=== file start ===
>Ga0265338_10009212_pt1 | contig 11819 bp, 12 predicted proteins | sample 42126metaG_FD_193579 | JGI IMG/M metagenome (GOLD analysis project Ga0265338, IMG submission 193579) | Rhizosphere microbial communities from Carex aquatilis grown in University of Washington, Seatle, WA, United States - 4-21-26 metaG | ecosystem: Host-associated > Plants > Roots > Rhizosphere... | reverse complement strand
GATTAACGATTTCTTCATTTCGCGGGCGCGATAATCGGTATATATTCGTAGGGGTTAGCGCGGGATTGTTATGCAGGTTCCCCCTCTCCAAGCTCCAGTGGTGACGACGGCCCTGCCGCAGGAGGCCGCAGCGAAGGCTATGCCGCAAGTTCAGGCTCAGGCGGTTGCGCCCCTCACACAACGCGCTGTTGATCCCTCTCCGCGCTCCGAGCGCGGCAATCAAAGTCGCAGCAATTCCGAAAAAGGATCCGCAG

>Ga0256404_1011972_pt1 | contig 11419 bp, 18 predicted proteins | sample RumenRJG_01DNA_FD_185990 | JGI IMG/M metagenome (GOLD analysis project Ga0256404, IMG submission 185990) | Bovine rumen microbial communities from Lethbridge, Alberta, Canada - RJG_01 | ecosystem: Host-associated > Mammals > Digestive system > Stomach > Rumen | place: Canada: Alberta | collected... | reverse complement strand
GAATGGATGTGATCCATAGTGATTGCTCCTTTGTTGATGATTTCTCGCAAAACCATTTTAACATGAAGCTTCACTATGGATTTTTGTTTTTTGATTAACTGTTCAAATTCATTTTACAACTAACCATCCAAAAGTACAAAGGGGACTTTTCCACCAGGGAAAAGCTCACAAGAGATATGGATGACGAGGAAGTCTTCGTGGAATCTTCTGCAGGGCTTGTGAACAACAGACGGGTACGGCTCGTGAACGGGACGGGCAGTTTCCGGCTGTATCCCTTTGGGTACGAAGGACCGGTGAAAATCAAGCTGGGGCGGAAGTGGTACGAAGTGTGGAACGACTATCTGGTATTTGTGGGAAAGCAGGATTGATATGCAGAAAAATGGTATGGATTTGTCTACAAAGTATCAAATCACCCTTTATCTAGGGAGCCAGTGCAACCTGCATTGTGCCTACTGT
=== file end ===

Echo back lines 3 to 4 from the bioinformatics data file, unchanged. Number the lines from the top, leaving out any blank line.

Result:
>Ga0256404_1011972_pt1 | contig 11419 bp, 18 predicted proteins | sample RumenRJG_01DNA_FD_185990 | JGI IMG/M metagenome (GOLD analysis project Ga0256404, IMG submission 185990) | Bovine rumen microbial communities from Lethbridge, Alberta, Canada - RJG_01 | ecosystem: Host-associated > Mammals > Digestive system > Stomach > Rumen | place: Canada: Alberta | collected... | reverse complement strand
GAATGGATGTGATCCATAGTGATTGCTCCTTTGTTGATGATTTCTCGCAAAACCATTTTAACATGAAGCTTCACTATGGATTTTTGTTTTTTGATTAACTGTTCAAATTCATTTTACAACTAACCATCCAAAAGTACAAAGGGGACTTTTCCACCAGGGAAAAGCTCACAAGAGATATGGATGACGAGGAAGTCTTCGTGGAATCTTCTGCAGGGCTTGTGAACAACAGACGGGTACGGCTCGTGAACGGGACGGGCAGTTTCCGGCTGTATCCCTTTGGGTACGAAGGACCGGTGAAAATCAAGCTGGGGCGGAAGTGGTACGAAGTGTGGAACGACTATCTGGTATTTGTGGGAAAGCAGGATTGATATGCAGAAAAATGGTATGGATTTGTCTACAAAGTATCAAATCACCCTTTATCTAGGGAGCCAGTGCAACCTGCATTGTGCCTACTGT